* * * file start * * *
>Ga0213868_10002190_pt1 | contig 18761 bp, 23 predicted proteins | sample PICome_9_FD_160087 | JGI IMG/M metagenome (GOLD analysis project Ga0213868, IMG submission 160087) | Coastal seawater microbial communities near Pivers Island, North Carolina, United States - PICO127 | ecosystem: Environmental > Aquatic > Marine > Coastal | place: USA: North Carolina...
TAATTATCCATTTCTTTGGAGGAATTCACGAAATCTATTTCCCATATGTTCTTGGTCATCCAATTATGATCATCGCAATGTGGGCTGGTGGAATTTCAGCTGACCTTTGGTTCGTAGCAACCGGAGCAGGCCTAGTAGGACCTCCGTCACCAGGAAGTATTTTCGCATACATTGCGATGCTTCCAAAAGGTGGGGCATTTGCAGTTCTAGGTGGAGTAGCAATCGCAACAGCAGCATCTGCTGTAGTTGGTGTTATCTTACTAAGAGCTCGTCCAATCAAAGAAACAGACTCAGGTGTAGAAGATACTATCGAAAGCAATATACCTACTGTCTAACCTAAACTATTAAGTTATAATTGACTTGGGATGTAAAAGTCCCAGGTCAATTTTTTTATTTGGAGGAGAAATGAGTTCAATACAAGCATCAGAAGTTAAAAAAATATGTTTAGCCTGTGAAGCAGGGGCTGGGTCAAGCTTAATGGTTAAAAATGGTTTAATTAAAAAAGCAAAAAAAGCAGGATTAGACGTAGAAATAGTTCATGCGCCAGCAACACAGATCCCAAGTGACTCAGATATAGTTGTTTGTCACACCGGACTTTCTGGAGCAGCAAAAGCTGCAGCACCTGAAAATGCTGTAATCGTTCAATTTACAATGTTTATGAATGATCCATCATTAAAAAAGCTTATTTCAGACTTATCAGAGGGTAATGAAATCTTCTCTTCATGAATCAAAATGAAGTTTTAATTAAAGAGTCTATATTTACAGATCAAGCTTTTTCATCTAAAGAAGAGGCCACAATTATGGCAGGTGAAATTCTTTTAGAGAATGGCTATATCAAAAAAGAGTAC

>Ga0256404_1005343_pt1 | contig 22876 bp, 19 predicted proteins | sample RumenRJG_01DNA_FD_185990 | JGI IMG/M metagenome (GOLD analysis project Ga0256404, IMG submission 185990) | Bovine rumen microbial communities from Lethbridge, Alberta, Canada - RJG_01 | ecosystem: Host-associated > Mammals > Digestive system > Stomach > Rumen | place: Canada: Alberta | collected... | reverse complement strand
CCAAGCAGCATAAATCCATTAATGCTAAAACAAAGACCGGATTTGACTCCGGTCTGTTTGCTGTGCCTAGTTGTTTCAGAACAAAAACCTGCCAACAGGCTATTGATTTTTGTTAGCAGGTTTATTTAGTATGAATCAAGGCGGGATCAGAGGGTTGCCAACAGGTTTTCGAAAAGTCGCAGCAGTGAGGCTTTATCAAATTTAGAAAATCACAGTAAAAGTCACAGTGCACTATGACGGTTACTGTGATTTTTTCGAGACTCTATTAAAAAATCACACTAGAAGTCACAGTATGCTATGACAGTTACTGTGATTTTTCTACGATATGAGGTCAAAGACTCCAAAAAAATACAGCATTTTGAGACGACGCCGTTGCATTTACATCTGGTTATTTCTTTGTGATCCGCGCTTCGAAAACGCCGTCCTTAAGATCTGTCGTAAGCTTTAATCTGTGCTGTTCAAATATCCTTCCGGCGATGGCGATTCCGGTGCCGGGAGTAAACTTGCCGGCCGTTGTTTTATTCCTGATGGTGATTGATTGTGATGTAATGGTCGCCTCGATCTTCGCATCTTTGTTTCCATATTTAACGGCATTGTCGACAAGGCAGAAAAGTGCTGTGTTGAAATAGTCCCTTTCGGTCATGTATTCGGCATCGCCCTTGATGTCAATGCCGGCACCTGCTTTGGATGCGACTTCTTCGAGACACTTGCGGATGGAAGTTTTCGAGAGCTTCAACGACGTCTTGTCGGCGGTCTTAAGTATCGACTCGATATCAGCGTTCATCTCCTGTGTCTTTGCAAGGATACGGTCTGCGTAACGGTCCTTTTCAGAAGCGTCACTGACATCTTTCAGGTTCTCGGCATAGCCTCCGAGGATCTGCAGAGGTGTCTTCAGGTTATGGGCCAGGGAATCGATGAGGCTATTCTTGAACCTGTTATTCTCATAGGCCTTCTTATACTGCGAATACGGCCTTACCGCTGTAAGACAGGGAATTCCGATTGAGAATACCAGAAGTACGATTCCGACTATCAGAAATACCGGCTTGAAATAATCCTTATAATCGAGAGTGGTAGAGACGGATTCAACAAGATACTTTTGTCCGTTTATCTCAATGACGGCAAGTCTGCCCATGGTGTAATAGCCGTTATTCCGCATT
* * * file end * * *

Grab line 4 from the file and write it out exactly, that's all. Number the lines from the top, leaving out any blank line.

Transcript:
CCAAGCAGCATAAATCCATTAATGCTAAAACAAAGACCGGATTTGACTCCGGTCTGTTTGCTGTGCCTAGTTGTTTCAGAACAAAAACCTGCCAACAGGCTATTGATTTTTGTTAGCAGGTTTATTTAGTATGAATCAAGGCGGGATCAGAGGGTTGCCAACAGGTTTTCGAAAAGTCGCAGCAGTGAGGCTTTATCAAATTTAGAAAATCACAGTAAAAGTCACAGTGCACTATGACGGTTACTGTGATTTTTTCGAGACTCTATTAAAAAATCACACTAGAAGTCACAGTATGCTATGACAGTTACTGTGATTTTTCTACGATATGAGGTCAAAGACTCCAAAAAAATACAGCATTTTGAGACGACGCCGTTGCATTTACATCTGGTTATTTCTTTGTGATCCGCGCTTCGAAAACGCCGTCCTTAAGATCTGTCGTAAGCTTTAATCTGTGCTGTTCAAATATCCTTCCGGCGATGGCGATTCCGGTGCCGGGAGTAAACTTGCCGGCCGTTGTTTTATTCCTGATGGTGATTGATTGTGATGTAATGGTCGCCTCGATCTTCGCATCTTTGTTTCCATATTTAACGGCATTGTCGACAAGGCAGAAAAGTGCTGTGTTGAAATAGTCCCTTTCGGTCATGTATTCGGCATCGCCCTTGATGTCAATGCCGGCACCTGCTTTGGATGCGACTTCTTCGAGACACTTGCGGATGGAAGTTTTCGAGAGCTTCAACGACGTCTTGTCGGCGGTCTTAAGTATCGACTCGATATCAGCGTTCATCTCCTGTGTCTTTGCAAGGATACGGTCTGCGTAACGGTCCTTTTCAGAAGCGTCACTGACATCTTTCAGGTTCTCGGCATAGCCTCCGAGGATCTGCAGAGGTGTCTTCAGGTTATGGGCCAGGGAATCGATGAGGCTATTCTTGAACCTGTTATTCTCATAGGCCTTCTTATACTGCGAATACGGCCTTACCGCTGTAAGACAGGGAATTCCGATTGAGAATACCAGAAGTACGATTCCGACTATCAGAAATACCGGCTTGAAATAATCCTTATAATCGAGAGTGGTAGAGACGGATTCAACAAGATACTTTTGTCCGTTTATCTCAATGACGGCAAGTCTGCCCATGGTGTAATAGCCGTTATTCCGCATT